The week of Feb. 11–16, thousands of developers descended on San Francisco for the annual DeveloperWeek conference and festival. The event was kicked off over the weekend with a hackathon sponsored by many industry leaders and innovators. Unlike previous years, there were multiple challenges put forth by each sponsor and multiple winners. We caught up with one such sponsor, Perfecto Mobile, to discuss what challenge the company put forth and learn about what was created and why it chose the winners.
Perfecto challenged developers to put their web front-end skills to the test by building a HTTP Archive (HAR) file analyzer that provides insights on errors, application performance and content structure of web and mobile applications. The HAR file format is an evolving standard and contains flexible and extensible information about the performance of web and mobile apps, including the following:
- How long it takes to fetch DNS information
- How long it takes for each object to be requested
- How long it takes to connect to the server
- How long it takes to transfer assets from a server to the browser of each object
In the challenge, developers were given the freedom to use any coding language or frameworks they chose, as long as the project could be easily integrated with other tools and languages. The company claims it wanted to provide something unique to developers that would encourage them to create value for each other.
Who, what and why
Team HarT, consisting of Siddhant Sanyam and Chakshu Ahuja, won Perfecto’s challenge. Not only did they meet the requirements set forth by the company, but they took the concept one step further by creating a platform in which people share and collaborate about HAR file analysis. The tool enables users to write algorithms in GiST, like recipes to perform any kind of analysis on performance, security, coding practices and more.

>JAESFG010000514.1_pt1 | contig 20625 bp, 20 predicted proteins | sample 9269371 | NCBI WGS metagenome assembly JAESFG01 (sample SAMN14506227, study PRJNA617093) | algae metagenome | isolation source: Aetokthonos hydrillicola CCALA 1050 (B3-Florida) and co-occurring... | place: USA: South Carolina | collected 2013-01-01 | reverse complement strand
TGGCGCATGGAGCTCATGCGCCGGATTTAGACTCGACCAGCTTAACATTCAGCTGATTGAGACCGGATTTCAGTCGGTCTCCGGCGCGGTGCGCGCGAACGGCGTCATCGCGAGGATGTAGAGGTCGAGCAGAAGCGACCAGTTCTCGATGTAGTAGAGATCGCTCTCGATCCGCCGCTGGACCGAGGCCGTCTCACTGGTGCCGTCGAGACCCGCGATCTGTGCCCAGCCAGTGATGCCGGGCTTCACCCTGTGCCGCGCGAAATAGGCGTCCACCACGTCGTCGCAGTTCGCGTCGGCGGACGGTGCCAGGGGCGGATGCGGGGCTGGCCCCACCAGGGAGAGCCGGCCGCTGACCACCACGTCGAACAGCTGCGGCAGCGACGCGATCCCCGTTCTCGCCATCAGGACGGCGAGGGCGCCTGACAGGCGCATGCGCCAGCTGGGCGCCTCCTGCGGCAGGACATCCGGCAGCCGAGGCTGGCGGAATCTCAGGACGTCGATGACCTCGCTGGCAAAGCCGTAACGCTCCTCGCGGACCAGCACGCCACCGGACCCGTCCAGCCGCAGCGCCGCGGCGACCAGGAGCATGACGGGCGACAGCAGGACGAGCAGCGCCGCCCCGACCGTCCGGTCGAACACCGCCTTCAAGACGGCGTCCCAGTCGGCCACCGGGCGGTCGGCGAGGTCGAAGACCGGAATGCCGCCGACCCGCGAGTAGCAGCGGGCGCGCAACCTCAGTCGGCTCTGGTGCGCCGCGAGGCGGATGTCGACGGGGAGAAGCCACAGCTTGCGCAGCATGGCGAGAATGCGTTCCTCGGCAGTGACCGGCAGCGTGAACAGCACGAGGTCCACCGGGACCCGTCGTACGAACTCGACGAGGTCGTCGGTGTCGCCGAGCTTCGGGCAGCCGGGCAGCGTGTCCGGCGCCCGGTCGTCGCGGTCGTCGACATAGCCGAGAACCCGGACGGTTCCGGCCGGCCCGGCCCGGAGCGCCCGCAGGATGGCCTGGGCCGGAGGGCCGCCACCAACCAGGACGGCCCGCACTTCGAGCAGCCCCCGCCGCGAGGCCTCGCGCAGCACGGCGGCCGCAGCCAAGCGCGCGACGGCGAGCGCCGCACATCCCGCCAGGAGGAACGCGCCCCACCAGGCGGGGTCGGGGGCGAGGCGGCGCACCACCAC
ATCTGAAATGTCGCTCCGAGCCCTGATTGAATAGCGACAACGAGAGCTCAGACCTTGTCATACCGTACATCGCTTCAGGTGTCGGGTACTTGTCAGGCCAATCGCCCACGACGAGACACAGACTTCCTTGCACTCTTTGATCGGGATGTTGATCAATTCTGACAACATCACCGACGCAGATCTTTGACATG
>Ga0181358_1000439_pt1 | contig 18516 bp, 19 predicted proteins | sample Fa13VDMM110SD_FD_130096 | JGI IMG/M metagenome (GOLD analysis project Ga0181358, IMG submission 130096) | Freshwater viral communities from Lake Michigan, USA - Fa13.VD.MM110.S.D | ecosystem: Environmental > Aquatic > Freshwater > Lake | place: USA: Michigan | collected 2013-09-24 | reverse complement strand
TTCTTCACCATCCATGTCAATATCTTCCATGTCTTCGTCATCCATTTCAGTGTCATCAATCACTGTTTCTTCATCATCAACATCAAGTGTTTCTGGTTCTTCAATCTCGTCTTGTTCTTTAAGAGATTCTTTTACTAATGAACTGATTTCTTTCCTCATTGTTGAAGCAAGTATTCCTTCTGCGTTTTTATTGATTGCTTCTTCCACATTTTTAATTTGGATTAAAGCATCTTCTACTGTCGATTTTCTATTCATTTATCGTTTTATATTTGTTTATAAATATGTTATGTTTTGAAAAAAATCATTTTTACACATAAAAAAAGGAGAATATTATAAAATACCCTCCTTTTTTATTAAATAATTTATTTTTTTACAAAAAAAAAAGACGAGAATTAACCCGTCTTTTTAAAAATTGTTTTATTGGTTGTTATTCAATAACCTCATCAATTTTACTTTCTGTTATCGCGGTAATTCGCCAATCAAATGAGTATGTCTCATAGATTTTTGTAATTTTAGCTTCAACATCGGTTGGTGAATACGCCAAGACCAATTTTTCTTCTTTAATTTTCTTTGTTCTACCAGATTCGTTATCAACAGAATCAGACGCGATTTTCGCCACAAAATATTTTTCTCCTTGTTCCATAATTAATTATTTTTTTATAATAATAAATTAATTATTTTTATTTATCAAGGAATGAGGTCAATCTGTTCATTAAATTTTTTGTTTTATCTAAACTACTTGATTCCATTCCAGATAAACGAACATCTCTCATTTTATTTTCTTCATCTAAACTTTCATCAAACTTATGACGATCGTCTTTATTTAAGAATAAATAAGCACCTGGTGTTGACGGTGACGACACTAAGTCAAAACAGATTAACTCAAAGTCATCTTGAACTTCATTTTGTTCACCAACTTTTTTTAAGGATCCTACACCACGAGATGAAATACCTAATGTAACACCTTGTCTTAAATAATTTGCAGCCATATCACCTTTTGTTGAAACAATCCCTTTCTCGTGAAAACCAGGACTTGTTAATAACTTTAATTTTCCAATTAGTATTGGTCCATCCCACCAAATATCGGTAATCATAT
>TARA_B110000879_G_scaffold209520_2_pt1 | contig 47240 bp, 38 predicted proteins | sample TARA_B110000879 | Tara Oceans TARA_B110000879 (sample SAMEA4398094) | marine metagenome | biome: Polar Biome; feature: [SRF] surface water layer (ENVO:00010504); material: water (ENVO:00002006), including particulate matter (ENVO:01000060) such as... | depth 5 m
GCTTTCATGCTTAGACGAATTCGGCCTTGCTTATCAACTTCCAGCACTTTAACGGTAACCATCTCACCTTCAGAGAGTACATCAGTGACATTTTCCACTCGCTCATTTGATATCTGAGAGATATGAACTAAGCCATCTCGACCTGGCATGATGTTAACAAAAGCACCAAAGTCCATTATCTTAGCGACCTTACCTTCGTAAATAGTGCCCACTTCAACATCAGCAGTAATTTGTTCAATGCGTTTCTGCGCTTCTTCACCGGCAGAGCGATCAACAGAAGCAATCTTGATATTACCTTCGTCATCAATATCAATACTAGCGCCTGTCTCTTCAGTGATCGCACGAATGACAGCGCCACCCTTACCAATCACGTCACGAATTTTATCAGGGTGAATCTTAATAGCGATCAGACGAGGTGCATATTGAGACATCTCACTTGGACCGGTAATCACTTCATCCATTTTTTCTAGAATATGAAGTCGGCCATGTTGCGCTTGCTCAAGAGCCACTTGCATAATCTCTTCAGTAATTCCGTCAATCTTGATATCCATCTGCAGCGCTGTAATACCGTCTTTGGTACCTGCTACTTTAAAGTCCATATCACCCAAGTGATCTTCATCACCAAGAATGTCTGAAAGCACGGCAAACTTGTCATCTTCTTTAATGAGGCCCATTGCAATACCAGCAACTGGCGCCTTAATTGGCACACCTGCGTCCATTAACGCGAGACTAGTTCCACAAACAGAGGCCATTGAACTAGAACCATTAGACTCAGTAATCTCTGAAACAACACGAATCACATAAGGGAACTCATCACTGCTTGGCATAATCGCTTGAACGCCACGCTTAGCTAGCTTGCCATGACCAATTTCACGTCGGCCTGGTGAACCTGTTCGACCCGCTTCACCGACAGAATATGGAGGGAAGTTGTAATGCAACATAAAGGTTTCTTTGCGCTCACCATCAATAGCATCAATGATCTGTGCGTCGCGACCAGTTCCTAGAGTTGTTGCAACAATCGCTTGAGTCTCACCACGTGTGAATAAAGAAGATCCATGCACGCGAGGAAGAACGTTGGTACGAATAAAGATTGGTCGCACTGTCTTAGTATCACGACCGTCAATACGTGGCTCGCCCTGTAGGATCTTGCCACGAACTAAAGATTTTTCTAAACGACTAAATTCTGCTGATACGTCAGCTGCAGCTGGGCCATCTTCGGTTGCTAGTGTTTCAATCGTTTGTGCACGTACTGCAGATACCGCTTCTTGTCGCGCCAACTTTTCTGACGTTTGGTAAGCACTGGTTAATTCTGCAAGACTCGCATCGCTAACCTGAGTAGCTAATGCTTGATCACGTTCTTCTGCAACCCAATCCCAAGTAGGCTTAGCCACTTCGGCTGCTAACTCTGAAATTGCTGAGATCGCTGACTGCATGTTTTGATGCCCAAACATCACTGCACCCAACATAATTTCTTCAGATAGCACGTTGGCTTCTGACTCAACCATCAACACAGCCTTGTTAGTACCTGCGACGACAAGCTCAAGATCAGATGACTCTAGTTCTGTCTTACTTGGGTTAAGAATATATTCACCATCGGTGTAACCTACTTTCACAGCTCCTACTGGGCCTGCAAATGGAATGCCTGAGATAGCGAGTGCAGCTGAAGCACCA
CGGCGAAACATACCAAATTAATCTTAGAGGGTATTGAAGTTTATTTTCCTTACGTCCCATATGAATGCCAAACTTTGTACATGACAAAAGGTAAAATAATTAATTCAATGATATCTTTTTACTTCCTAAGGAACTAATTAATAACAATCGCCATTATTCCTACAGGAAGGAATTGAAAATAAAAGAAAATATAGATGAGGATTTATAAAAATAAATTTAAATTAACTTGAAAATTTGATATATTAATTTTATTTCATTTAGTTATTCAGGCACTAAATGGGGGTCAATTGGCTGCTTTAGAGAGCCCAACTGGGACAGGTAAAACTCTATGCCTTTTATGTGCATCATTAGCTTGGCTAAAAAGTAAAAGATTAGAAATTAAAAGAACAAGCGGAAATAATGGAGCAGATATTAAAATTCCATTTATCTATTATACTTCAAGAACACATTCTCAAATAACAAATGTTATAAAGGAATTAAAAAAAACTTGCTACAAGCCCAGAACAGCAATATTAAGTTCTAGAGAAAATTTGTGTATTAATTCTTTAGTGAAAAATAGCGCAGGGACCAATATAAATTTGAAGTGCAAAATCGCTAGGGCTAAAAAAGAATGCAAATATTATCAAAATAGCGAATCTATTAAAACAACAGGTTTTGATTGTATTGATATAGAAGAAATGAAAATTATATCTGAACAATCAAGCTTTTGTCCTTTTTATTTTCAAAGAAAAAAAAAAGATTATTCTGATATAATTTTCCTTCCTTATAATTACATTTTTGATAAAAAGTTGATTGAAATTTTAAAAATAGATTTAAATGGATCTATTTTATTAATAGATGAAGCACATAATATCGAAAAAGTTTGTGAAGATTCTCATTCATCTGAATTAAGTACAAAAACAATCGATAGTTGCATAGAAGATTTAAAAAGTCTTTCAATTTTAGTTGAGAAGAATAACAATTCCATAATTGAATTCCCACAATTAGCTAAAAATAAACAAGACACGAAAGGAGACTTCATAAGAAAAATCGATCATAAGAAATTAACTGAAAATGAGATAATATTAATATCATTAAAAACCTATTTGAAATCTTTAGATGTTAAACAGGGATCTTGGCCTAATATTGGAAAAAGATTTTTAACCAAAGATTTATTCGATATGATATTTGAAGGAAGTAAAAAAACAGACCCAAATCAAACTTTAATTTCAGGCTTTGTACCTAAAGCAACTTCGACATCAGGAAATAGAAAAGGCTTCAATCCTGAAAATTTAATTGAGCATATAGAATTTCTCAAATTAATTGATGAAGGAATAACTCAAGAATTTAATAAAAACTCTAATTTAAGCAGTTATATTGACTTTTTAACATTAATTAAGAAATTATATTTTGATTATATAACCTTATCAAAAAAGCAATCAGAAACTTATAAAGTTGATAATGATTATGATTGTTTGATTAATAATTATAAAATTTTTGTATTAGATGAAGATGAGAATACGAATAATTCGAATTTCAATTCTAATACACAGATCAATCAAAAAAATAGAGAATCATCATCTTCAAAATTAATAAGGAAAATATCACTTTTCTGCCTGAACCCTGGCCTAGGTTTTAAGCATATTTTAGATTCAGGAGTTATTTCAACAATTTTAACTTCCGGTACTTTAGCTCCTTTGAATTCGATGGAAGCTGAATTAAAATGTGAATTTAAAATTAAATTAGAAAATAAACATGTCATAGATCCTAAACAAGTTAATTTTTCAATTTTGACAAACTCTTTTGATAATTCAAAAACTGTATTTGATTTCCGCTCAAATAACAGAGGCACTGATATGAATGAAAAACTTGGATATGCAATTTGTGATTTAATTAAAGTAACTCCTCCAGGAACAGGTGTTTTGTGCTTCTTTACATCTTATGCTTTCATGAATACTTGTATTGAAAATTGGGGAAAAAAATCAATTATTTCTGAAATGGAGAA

Breaking a three-way tie, the Perfecto team chose HarT’s project first and foremost because they thought outside the box when addressing the challenge. Rather than simply building an analysis engine, Sanyam and Ahuja built an ecosystem of algorithms that other people could contribute to. From a business perspective, the team was also chosen because they considered the social and community aspects of the challenge, not just technical value. Overall, Perfecto was extremely impressed by the team’s approach to help others.
Using the tool outside of the hackathon
For developers, the challenge creates the opportunity to show how cross-functional thinking — such as coding, product and market impact — improves the impact individuals in a team have on a broad community. Further, HarT and other top contenders produced useful tools that everyone from web developers to nontechnical people might use to gain insight on how to improve their web and mobile apps.
In the end, more than 600 hackers participated in the DeveloperWeek Hackathon, with sponsored challenges from nearly 30 vendors, making this the largest event of its kind in the industry. Though Perfecto Mobile did ultimately choose one winner, the company claims that all participants came up with some very interesting and valuable technology — which, after all, is the idea of these events.